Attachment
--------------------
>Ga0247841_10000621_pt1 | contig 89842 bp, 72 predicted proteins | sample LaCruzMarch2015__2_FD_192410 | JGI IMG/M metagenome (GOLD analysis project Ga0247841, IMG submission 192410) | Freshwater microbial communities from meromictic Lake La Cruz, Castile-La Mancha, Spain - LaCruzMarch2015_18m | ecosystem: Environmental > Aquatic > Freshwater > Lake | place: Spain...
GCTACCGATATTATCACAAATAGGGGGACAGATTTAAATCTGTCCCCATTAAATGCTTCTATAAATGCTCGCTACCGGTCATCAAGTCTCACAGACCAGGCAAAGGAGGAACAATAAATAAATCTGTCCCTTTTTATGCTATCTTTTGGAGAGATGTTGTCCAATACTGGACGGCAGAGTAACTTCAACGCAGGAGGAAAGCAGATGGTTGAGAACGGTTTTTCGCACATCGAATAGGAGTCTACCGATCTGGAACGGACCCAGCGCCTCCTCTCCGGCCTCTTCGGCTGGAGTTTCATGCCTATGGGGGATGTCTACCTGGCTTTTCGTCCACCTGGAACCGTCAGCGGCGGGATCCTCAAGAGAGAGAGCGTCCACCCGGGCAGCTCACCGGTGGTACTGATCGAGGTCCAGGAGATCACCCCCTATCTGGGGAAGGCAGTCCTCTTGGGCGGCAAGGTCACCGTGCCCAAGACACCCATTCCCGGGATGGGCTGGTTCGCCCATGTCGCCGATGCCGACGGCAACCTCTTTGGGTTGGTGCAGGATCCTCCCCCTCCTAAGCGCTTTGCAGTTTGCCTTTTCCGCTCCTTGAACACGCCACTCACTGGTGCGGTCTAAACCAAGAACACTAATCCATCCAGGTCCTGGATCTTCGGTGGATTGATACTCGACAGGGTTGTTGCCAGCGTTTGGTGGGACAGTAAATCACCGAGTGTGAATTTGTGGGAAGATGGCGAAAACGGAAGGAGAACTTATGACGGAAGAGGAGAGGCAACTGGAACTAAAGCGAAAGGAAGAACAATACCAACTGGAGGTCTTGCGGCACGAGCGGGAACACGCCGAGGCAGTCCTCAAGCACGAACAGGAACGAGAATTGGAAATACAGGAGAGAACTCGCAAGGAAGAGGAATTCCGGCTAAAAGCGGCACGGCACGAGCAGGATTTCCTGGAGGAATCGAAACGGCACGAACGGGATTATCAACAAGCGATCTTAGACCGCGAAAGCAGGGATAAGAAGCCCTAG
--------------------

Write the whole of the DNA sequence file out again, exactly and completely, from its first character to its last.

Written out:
>Ga0247841_10000621_pt1 | contig 89842 bp, 72 predicted proteins | sample LaCruzMarch2015__2_FD_192410 | JGI IMG/M metagenome (GOLD analysis project Ga0247841, IMG submission 192410) | Freshwater microbial communities from meromictic Lake La Cruz, Castile-La Mancha, Spain - LaCruzMarch2015_18m | ecosystem: Environmental > Aquatic > Freshwater > Lake | place: Spain...
GCTACCGATATTATCACAAATAGGGGGACAGATTTAAATCTGTCCCCATTAAATGCTTCTATAAATGCTCGCTACCGGTCATCAAGTCTCACAGACCAGGCAAAGGAGGAACAATAAATAAATCTGTCCCTTTTTATGCTATCTTTTGGAGAGATGTTGTCCAATACTGGACGGCAGAGTAACTTCAACGCAGGAGGAAAGCAGATGGTTGAGAACGGTTTTTCGCACATCGAATAGGAGTCTACCGATCTGGAACGGACCCAGCGCCTCCTCTCCGGCCTCTTCGGCTGGAGTTTCATGCCTATGGGGGATGTCTACCTGGCTTTTCGTCCACCTGGAACCGTCAGCGGCGGGATCCTCAAGAGAGAGAGCGTCCACCCGGGCAGCTCACCGGTGGTACTGATCGAGGTCCAGGAGATCACCCCCTATCTGGGGAAGGCAGTCCTCTTGGGCGGCAAGGTCACCGTGCCCAAGACACCCATTCCCGGGATGGGCTGGTTCGCCCATGTCGCCGATGCCGACGGCAACCTCTTTGGGTTGGTGCAGGATCCTCCCCCTCCTAAGCGCTTTGCAGTTTGCCTTTTCCGCTCCTTGAACACGCCACTCACTGGTGCGGTCTAAACCAAGAACACTAATCCATCCAGGTCCTGGATCTTCGGTGGATTGATACTCGACAGGGTTGTTGCCAGCGTTTGGTGGGACAGTAAATCACCGAGTGTGAATTTGTGGGAAGATGGCGAAAACGGAAGGAGAACTTATGACGGAAGAGGAGAGGCAACTGGAACTAAAGCGAAAGGAAGAACAATACCAACTGGAGGTCTTGCGGCACGAGCGGGAACACGCCGAGGCAGTCCTCAAGCACGAACAGGAACGAGAATTGGAAATACAGGAGAGAACTCGCAAGGAAGAGGAATTCCGGCTAAAAGCGGCACGGCACGAGCAGGATTTCCTGGAGGAATCGAAACGGCACGAACGGGATTATCAACAAGCGATCTTAGACCGCGAAAGCAGGGATAAGAAGCCCTAG